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ATSI Community

Picture of Family Blood Lines artworkIn our community we don’t necessarily see advocacy as empowering an individual, or group; as we feel that we as people living with a disability are already powerful. We have developed the skills to navigate a world designed for the able bodied, and a culture that does not always reflect our worldviews and social structures and beliefs.

We prefer to look at self-advocacy as supporting an individual or a group to utilise the inner strength and power they already possess, to start the conversations around the issues, barriers and community attitudes they confront and navigate every day, but more importantly not to complain but to contribute, educate and offer solutions.

Self-advocacy is not always about an individual, self-advocacy can relate to minority groups within minority groups speaking up and giving themselves a collective voice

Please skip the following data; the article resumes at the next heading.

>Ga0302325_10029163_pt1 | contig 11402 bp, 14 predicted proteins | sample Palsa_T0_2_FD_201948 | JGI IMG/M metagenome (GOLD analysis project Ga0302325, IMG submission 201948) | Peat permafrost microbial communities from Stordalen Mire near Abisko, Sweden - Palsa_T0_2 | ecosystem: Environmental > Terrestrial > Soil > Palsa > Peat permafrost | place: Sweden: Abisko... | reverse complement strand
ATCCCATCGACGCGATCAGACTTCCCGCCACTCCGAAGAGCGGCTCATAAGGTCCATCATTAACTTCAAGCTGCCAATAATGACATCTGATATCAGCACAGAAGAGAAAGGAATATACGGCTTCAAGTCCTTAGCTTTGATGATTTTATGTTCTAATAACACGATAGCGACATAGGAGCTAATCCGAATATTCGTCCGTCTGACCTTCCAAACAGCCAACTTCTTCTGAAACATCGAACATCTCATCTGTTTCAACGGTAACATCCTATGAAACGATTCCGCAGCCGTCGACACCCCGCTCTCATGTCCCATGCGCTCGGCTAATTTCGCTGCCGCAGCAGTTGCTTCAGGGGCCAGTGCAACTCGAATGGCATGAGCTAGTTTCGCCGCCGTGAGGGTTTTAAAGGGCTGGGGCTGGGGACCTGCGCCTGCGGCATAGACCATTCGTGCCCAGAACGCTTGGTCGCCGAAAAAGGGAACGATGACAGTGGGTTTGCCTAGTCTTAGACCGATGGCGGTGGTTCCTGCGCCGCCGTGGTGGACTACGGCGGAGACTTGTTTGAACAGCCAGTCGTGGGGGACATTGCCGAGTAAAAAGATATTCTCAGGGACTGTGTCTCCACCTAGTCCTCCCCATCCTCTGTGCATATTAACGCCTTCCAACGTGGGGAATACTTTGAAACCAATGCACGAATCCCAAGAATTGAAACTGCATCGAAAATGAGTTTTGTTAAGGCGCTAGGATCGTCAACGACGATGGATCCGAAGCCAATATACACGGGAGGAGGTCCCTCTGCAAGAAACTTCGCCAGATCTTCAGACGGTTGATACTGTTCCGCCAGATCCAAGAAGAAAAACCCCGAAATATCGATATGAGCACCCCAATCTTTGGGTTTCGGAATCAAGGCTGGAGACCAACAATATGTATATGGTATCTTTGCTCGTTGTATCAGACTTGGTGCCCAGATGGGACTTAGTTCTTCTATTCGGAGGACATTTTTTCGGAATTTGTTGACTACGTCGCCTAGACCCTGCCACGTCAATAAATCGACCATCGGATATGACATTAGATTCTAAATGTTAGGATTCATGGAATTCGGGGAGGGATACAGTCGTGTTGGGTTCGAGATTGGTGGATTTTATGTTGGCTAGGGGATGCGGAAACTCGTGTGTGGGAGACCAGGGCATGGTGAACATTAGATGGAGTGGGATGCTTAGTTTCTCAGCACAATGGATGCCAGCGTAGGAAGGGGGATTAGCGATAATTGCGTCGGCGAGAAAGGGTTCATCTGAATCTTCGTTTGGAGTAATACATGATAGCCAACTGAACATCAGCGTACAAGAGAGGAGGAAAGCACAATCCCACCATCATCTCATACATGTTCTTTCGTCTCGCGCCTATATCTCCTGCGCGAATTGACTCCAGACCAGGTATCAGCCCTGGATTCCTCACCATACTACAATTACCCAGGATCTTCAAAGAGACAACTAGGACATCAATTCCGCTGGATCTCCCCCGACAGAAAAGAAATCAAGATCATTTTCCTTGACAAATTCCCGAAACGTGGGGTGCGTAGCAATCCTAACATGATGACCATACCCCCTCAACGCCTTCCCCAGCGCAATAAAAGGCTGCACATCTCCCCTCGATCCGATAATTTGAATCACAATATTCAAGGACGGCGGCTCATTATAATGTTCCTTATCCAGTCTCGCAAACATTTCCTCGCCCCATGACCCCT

Artwork from the Aboriginal and Torres Strait Islander communityWithin the Aboriginal and Torres Strait Islander community, individuals living with disability can be represented across many language groups. For some of us, our language is not a written language, or history has been passed down via storytelling and art. This is what connects us all regardless of language.

Being part of an art group for artists living with a disability has enabled us to have a common voice and tell our stories of strength and resilience using the symbols and styles that have been part of our culture for thousands of years.

“People with an Intellectual Disability and ABI are often isolated within the community, for many there is a loss of their Aboriginality.
Self Advocacy provides a real opportunity for us to re-engage with our culture. Self advocacy groups in many ways can support re-connection and learning and that is such a strong and powerful message.”

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